From David Humphreys
Madrid March 6th: 1801.
This letter is particularly intended to transmit to Government, the circular letter received this day from our Consul at Tripoli,1 announcing the imminent danger of an immediate rupture with that Regency. While I refer this communication to your attention, I cannot but anticipate from the various representations heretofore made by our Consuls in Barbary, that adequate measures will already have been taken to avert the blow. Here we have nothing interesting since my last. The French army destined for the invasion of Portugal is assembling in the neighbourhood of Bordeaux and Bayonne. General St. Cyr arrived in this Capital last night. Never was so great an activity of Couriers as at present. With great regard and esteem, I have the honour to be, Sir, Your most obedient & most humble servt.
P. S. March 7th
We have learned with certainty that the French fleet, consisting of seven ships of the line and two frigates, which entered the Mediterranean on the 9th of February as mentioned in my No. 262, on the 20th of the same month went into the harbour of Toulon. The real cause of their going into that port is not so clearly ascertained. But a letter from an Officer on board, which I have seen, intimates their entering that port was occasioned by intelligence received at Sea of the English being in superior force ready to intercept them on their approach towards Egypt. This might, indeed, have been known to those who projected the expedition previous to its sailing fm. Brest.
To the Agents and Consuls of the United States of America residing in the different Ports of France, Spain, Portugal, Italy, the Barbary States and British Garrisons in the Mediterranean and to all others whom it doth or may concern.
I had the honor to inform you in my Circular of the 12th. of November 1800, that certain unjust demands having been made by the Bashaw of Tripoli2 upon the United States of America which I found it my duty to repel; that said Bashaw had publickly announced in an official manner that he would declare War against the United States of America in six months to commence from the 22d. day of October 1800, if his demands which he purposely, made in an evasive and indeterminate manner, were not complied with. I further informed you that it would be unsafe for our Merchant Vessels to trade in the Mediterranean or it’s vicinity after the 22d. day of March 1801, as these faithless People generally commit depredations before the time or Period allowed is expired. I likewise informed you that I did not conclude in virtue of his promise that our Vessels might remain in the Mediterranean untill the month of March, but in consequence of this Regency being at war with Sweden and the Season of the Year.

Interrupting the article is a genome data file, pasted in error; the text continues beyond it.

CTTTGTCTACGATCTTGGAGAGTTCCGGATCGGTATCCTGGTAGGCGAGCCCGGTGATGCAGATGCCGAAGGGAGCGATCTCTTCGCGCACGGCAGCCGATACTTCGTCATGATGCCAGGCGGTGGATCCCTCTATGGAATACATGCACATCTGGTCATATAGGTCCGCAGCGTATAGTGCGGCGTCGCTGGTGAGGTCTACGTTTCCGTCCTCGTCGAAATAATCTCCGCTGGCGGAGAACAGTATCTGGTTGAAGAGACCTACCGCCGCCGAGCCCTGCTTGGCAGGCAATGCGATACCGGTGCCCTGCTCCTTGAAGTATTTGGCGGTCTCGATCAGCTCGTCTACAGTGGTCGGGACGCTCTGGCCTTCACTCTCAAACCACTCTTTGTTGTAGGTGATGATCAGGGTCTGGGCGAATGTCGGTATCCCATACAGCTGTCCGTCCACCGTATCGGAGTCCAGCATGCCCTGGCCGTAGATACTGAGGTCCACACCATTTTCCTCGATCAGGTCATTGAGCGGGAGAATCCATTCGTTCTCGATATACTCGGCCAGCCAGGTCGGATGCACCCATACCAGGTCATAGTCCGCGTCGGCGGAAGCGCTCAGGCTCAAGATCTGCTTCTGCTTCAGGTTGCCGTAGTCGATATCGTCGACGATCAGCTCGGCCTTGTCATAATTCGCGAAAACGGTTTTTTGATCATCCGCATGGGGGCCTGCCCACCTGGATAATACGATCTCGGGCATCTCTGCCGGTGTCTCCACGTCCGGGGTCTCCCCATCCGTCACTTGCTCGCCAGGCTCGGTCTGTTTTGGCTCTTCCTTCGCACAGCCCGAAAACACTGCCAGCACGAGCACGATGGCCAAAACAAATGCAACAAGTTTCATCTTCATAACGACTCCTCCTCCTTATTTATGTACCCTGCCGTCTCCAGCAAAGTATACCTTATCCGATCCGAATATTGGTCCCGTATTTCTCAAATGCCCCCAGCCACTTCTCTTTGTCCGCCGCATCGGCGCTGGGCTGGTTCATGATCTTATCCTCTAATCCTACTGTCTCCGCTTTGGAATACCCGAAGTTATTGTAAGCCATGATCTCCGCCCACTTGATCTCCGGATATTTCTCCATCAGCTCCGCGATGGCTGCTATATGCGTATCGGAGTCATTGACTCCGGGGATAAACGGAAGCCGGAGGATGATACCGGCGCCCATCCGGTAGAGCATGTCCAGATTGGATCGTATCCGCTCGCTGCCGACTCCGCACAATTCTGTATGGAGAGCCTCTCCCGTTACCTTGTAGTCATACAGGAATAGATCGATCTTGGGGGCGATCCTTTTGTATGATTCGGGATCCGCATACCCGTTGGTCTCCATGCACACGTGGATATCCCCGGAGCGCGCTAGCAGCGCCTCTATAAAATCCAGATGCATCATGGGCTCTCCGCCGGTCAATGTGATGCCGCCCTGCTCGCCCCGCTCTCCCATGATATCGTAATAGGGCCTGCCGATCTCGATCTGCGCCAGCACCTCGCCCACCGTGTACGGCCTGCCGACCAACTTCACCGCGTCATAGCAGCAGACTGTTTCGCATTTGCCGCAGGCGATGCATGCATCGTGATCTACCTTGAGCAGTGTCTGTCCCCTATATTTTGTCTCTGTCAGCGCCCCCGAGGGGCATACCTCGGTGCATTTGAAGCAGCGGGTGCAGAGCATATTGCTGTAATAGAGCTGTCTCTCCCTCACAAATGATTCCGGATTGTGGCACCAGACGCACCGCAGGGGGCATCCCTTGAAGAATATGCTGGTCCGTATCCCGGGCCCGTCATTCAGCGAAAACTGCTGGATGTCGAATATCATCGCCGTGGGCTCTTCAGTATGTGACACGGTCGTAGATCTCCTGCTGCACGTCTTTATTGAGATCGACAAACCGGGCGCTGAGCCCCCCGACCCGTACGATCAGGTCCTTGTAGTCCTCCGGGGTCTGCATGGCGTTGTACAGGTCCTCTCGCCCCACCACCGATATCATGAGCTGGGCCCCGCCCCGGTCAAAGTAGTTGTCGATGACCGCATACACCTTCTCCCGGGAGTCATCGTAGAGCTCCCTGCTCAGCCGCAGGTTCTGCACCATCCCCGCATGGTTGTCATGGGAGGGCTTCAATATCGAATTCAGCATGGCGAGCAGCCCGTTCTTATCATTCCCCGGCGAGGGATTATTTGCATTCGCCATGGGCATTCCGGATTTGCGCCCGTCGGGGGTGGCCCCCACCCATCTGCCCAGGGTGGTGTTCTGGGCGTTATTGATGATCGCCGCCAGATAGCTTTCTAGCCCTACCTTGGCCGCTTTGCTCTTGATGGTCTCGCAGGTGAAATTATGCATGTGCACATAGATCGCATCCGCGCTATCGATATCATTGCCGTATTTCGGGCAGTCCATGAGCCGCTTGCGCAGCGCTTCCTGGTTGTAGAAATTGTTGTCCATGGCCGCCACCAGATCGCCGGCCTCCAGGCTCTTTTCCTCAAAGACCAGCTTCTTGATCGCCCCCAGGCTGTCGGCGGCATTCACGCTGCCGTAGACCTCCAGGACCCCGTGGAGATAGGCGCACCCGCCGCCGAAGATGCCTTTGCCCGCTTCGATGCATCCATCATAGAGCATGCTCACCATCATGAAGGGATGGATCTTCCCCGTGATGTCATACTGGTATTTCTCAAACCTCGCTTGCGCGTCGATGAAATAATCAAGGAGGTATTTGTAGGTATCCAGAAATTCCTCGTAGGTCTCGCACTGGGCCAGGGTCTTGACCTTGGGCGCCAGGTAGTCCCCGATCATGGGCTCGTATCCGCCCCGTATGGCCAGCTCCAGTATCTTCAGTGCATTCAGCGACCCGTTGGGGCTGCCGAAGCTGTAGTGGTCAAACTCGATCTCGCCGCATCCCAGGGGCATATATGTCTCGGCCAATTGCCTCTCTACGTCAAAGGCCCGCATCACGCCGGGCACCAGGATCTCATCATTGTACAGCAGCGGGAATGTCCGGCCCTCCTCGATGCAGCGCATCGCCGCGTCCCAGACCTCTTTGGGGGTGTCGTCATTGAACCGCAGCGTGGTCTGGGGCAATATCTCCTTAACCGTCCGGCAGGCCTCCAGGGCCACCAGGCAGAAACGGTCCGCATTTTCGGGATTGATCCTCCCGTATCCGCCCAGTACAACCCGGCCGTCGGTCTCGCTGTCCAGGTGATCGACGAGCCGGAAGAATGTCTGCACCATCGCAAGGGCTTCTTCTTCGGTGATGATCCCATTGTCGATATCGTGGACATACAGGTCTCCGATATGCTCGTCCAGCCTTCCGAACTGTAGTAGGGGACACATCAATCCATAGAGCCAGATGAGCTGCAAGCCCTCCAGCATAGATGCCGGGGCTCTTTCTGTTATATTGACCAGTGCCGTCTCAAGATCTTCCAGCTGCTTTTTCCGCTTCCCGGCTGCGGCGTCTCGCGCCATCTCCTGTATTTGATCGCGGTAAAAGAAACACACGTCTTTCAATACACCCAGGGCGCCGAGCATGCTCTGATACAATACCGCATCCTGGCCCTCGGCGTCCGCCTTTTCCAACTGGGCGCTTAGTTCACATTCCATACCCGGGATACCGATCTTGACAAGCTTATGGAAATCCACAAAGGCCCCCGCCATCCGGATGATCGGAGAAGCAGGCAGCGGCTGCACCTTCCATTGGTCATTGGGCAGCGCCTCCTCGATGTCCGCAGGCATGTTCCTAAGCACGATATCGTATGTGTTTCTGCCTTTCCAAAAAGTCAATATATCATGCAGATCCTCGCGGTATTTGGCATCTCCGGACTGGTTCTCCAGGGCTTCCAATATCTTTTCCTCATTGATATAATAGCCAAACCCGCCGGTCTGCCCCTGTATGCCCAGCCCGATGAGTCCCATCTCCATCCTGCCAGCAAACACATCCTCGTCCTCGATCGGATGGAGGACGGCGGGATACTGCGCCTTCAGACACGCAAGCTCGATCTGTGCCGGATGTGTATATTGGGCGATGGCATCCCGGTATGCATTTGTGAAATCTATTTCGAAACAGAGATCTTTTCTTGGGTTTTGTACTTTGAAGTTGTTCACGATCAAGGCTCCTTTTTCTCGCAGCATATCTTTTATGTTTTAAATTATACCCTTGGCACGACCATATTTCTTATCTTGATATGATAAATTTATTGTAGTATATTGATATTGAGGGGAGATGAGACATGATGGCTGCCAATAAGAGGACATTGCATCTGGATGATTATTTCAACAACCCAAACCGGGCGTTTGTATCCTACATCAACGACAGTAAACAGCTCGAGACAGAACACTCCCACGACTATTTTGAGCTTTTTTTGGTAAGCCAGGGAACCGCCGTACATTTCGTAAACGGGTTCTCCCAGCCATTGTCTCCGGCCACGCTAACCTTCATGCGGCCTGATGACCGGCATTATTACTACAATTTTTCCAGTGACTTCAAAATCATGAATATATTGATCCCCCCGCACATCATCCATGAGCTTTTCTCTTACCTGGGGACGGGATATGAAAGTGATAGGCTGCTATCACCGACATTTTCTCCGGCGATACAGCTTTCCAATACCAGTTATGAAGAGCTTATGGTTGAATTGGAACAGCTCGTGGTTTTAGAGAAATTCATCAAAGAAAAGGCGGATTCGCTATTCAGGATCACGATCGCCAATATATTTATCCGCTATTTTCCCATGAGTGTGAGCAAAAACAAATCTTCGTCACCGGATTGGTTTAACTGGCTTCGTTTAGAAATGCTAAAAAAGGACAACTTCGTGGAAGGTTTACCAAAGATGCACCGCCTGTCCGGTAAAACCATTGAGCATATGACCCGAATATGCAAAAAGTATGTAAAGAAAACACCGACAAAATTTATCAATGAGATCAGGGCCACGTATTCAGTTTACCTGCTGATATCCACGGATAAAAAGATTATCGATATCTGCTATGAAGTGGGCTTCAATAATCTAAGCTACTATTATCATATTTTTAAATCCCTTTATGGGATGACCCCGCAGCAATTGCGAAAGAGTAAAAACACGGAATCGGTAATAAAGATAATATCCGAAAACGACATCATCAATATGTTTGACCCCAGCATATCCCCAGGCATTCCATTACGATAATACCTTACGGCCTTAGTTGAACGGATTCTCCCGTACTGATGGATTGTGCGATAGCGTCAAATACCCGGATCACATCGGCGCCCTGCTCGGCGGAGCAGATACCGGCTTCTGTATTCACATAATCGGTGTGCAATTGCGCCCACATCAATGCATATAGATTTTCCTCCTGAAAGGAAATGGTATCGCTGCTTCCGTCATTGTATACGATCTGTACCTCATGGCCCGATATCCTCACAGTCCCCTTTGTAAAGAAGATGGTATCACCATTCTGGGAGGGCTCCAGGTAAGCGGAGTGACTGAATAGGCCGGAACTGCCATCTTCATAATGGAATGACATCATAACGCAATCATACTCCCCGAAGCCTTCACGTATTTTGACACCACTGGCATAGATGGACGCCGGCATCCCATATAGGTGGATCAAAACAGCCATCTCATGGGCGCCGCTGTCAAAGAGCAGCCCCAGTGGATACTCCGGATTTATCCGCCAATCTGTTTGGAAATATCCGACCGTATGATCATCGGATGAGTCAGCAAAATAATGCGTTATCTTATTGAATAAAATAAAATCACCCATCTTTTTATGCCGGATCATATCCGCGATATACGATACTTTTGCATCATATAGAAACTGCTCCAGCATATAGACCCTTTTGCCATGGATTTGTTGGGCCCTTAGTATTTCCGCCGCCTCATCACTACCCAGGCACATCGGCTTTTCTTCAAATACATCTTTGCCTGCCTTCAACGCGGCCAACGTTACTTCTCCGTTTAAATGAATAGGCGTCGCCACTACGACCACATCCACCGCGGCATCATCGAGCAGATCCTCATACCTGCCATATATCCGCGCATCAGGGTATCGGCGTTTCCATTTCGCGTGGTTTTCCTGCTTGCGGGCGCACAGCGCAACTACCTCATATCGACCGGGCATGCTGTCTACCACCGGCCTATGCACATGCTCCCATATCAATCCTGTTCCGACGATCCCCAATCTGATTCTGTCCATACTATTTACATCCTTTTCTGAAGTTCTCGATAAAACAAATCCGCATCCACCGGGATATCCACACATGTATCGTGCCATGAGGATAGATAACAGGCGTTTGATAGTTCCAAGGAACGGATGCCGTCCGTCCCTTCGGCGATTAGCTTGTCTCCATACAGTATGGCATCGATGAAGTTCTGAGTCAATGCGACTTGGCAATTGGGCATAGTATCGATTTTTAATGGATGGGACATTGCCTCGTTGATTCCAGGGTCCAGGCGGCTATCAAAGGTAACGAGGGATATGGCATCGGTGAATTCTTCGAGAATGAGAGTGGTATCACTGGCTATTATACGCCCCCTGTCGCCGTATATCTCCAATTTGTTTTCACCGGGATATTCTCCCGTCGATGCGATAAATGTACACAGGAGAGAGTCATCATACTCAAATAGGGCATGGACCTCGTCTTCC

I have now therefore to observe that a treaty of Peace and Amity having been concluded between his Majesty of Sweden and this regency on this day the 3d. of January 1801 it is now no longer safe for the Merchant Vessels of said Un. St. of America to remain in these Seas or it’s vicinity as the Swedes have made the following conditions in consequence of their having 131 of their Subjects in bondage, Viz.
They have agreed to pay Drs. 250,000 including all expences for peace and the ransom of their Captives, and 20,000 Dollars annually in consequence of their being permitted to load here 3000 Tons of Salt annually, and as I have every reason to suppose the same terms will be demanded from the Un. St. of America and that our fellow Citizens will be captured in order to ensure our compliance with the said degrading, humiliating and dishonorable terms; I find it my duty to request you to take such measures as will most effectually prevent any of our Vessels from trading on this Sea untill you are advised officially by me or either of our Consuls at Algiers or Tunis that this disagreable affair is terminated which from it’s nature will require much time as it extends to making the United States tributary to Tripoli and must first be authorised by a particular act of the Legislature. I therefore request the above mentioned Agents and Consuls of the Un. St. of America and all others whom it doth or may concern to communicate the contents of this circular Letter to all Merchants and Masters of Vessels belonging to the United States, in order that they may withdraw their property immediately from these Seas and that our Mariners may fly the impending danger. I likewise request them to make the letter circular and to transmit Copies of it along the respective Coasts of their residence and likewise to the Department of State and wherever they may imagine that it will be most likely to answer the desired effect, as I have from hence but few opportunities.
In testimony of the absolute necessity of using the aforesaid precaution before it should be too late, I hereunto subscribe my name and affix the seal of my office.
Done at the Chancery of the United States of America at Tripoli in Barbary this 3d. day of January 1801, and of Independance of the United States of America the 25th.
(Signed) James L. Cathcart.